Battle of the bands

Take a brand-building lesson from Hollerado and Lights, two musical acts that are building impressive fan bases through grassroots initiatives, social engagement and DIY approaches.

Want to know how to turn young consumers into fans of your brand? Take a cue from their favourite musical acts, who are building impressive fan bases through grassroots initiatives, social engagement and DIY approaches.

Hollerado, a Juno award-winning indie-rock band from Manotick, ON., is possibly one of the most innovative bands currently on the market, says Kieran Roy, general manager, Arts & Crafts, its managing label.

The musicians have a strong DIY aesthetic, something youth can emulate. For example, when the band received a new tour van, they invited fans to come spray paint the new wheels.
Their first album, aptly title Record in a Bag was literally thrown into Ziplock bags and sold in stores, with extras, like downloadable content vouchers, contest entries and stickers. “It’s a Cracker Jack box approach to music,” says Roy. “[The marketing is] fun, it’s playful and younger audiences think it’s something they could aspire to do – it doesn’t feel out of reach.”

Youth will gravitate towards Hollerado because they can see themselves in the band, says loyalty and youth expert Sean Claessen, VP strategy and creative, Maritz Canada, a loyalty consultancy, and former CD at Youthography, a youth-oriented research and marketing agency. This is a band that has risen because it put in the elbow grease and now it’s paying off, he says. Youth see that and think one day they can do it too.

“There is an honesty and transparency that’s probably more relatable than traditional marketing,” Claessen says, suggesting brands consider less highly polished marketing campaigns. “Don’t hesitate to show your audience things you’re trying,” he says. “Don’t worry about letting the effort show. With young people, you may in fact earn more respect and credibility by being very upfront that you’re trying this new thing.”

Hollerado isn’t afraid to try new things – often with creative and entertaining results. With 1.8 million views on their YouTube channel, the bands’ innovative approach to videos has garnered international attention (the latest video has the band members racing around on ostriches), but directly engaging fans is what keeps them coming back, says Roy. For example, he points to the band’s “Meet the Mayors” tour, which sent the boys across the country asking mayors questions their fans tweeted in.

“I think youth feel disconnected to the political process [and that] their voice isn’t heard,” says Roy. “[Meeting the mayors] didn’t make a song sound any better, but it breeds loyalty [because] Hollerado said, ‘No. Our voice is important.’”

As youth often feel their voices are ignored, there are certainly more brands giving them platforms, like P&G’s Secret did with its “Mean Stink” anti-bullying campaign, opening a dialogue for youth to talk about the subject on Facebook.


Lights (born Valerie Poxleitner) hit the stage in 2008 with her synth-pop sound and an already-strong social media presence. Since then, her popularity has built through word of mouth.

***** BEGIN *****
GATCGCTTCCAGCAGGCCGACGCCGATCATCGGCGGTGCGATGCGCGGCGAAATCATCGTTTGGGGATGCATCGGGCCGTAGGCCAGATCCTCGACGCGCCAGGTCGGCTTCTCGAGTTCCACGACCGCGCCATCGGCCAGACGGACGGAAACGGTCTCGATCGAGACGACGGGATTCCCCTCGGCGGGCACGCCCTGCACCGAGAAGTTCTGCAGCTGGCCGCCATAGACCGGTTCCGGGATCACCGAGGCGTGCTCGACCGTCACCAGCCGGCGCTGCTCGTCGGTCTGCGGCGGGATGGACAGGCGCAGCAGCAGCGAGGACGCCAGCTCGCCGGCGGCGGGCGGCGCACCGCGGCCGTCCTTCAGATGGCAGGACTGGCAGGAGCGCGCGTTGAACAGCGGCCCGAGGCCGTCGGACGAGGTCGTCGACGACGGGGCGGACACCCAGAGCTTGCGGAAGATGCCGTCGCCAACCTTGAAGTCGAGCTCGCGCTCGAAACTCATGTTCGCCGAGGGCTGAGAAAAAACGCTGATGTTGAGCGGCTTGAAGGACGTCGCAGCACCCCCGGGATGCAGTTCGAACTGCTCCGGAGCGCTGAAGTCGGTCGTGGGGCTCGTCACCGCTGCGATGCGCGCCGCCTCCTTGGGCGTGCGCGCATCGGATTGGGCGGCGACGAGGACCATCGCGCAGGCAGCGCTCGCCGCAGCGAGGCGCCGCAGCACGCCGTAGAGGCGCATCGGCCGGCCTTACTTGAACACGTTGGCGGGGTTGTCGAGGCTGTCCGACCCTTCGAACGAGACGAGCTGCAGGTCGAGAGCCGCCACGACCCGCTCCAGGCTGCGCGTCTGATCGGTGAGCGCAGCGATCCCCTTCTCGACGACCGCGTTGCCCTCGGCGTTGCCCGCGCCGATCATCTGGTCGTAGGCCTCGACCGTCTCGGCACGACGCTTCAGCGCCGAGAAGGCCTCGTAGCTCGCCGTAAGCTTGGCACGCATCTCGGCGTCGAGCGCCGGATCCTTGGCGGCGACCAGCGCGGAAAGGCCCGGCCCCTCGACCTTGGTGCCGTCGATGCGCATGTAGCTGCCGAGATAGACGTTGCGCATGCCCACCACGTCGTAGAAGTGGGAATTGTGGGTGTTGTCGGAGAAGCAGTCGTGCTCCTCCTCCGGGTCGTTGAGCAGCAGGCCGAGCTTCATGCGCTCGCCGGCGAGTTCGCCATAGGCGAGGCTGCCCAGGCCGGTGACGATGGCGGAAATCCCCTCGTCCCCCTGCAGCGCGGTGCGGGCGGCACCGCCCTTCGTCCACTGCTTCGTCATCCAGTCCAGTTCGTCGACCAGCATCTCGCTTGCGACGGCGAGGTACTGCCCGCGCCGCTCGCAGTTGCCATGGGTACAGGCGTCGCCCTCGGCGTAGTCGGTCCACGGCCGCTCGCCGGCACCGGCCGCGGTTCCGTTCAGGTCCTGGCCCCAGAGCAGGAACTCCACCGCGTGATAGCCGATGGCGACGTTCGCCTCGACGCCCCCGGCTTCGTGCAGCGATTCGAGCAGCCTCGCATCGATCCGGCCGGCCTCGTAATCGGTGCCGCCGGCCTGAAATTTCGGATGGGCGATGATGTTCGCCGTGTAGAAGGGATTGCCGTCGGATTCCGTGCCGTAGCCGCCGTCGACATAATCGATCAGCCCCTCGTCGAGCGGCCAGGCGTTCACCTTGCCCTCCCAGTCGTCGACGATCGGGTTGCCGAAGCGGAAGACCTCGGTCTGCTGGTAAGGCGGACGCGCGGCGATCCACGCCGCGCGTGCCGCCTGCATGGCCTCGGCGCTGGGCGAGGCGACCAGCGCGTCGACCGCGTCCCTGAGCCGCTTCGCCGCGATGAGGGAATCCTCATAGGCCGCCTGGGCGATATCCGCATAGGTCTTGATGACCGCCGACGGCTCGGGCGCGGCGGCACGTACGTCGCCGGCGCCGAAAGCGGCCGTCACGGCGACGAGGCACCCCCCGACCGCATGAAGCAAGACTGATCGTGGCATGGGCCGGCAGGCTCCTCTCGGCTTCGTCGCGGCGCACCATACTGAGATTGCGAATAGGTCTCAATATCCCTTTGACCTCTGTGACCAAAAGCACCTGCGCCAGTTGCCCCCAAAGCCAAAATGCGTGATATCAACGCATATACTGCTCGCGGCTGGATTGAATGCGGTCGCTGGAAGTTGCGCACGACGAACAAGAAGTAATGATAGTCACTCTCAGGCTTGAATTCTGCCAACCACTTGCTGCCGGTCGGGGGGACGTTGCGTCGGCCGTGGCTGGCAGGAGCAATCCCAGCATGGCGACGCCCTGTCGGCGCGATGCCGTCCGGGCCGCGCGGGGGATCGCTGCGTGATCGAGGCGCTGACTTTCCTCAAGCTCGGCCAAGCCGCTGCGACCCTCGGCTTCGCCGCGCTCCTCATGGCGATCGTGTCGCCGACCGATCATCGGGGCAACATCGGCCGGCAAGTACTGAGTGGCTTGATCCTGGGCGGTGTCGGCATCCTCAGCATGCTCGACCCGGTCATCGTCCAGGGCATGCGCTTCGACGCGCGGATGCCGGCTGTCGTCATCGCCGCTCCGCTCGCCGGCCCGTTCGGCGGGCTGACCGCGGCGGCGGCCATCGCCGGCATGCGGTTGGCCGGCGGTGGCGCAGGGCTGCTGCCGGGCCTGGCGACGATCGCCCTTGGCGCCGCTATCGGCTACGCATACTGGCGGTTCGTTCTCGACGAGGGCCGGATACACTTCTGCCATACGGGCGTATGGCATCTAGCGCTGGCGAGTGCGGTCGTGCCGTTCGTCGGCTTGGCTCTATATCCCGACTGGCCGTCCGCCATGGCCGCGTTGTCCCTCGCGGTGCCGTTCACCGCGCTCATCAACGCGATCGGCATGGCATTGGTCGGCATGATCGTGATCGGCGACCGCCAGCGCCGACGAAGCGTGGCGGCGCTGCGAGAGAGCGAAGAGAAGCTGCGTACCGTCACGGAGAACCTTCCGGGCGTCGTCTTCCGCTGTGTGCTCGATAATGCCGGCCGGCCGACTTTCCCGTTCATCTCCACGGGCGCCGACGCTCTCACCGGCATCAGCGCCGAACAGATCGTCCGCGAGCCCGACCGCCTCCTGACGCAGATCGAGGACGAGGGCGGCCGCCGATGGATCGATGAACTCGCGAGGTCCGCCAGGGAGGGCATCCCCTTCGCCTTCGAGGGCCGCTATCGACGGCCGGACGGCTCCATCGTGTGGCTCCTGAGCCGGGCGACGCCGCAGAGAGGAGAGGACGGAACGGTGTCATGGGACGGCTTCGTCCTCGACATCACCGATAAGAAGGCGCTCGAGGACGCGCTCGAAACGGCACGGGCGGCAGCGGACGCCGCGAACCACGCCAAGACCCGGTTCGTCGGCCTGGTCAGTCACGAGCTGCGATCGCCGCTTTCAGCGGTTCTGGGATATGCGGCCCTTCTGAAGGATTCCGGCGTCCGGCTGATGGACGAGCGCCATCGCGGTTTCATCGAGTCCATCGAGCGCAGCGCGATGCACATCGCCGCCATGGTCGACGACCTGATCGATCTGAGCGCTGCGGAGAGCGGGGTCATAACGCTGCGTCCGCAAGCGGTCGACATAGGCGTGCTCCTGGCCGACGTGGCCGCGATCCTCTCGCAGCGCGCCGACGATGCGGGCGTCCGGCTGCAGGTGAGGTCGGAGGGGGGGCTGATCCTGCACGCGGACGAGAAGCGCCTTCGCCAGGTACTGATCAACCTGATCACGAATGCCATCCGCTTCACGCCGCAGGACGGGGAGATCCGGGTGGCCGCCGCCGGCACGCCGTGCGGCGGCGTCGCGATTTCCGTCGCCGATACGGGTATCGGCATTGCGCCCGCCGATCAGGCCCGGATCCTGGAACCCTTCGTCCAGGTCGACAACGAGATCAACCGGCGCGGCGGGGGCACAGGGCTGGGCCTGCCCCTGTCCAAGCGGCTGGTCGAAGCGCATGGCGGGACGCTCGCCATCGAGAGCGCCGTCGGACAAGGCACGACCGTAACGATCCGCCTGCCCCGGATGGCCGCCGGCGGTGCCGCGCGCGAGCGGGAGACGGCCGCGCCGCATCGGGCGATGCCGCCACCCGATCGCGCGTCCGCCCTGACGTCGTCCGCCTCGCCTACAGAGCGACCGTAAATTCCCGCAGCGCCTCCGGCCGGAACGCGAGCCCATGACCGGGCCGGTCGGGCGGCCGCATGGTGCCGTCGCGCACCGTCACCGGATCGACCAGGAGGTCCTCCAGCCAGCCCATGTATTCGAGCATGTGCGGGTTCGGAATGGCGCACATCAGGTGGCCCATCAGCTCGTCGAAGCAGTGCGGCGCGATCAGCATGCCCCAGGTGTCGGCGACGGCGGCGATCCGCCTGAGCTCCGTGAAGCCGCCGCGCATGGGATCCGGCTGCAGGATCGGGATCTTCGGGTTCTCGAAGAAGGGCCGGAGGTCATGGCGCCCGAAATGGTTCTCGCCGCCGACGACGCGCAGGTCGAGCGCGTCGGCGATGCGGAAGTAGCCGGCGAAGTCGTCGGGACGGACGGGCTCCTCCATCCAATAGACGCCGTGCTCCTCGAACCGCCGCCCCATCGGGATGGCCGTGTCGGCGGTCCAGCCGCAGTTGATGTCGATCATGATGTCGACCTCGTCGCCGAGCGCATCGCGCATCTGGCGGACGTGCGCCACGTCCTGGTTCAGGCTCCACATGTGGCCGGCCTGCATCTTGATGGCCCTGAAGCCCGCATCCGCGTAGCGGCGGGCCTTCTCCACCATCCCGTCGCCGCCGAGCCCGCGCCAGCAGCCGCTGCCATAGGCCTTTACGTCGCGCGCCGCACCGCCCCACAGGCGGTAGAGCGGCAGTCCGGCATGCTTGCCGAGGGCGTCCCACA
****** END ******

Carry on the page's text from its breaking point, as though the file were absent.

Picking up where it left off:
“The most interesting part of Lights is that, the audience she has – 800,000 Facebook fans, [350,000] Twitter followers, sold-out shows across North America – is happening in the absence of any major radio or video play,” says Jian Ghomeshi, well-known CBC radio personality and Lights’ manager.

Limited radio play means fans tend to have a stronger affinity for the singer than the typical pop-star-du-jour. “There’s a proprietary sense the fans have because they haven’t been force-fed her, they’ve discovered her.”

Sean Claessen of Maritz says that youth take pride in being the first to discover something new or cool, so they want to share it. “There’s a different weight when your best friend turns to you and says ‘OMG. Have you heard this?’” he says.

But that’s half the battle. Once discovered, fame needs to be sustained as the demo ages. Ghomeshi says he didn’t want Lights to be pigeonholed as a teen pop sensation, relying on fickle youth taste to sustain success, so they’ve turned down overly youth-focused publications, opting instead for features in Rolling Stone, Spin and more indie-music publications, which, he says, prevents alienating any audiences.

“There’ve been a lot of situations with major labels, where [they say] ‘Let’s put her here,’ and I say no and they thought I was crazy,” he says. “If [people] see that artist is for kids, it doesn’t matter how good she is, they’ll put her in that silo.”

It’s an age-old dilemma for younger-skewing brands. Barbie has combated similar concerns, and recent marketing efforts have worked hard to position the iconic brand as more contemporary and less kiddy, such as the recent Barbie and Ken reunion campaign, positioning the dolls as a troubled celeb break-up story.

Claessen says this is a smart marketing tactic to reaching youth who aspire to be older. So being treated as an equal member of the audience (“I love Lights, and happen to be 14,” instead of “I’m 14 and love Lights”) will give the singer, and brands that follow similar paths, both loyalty and longevity among an ever-aging group.

Jump to:

Anatomy of a youth fan

Infographic: Youth by the numbers

Building loyalty with youth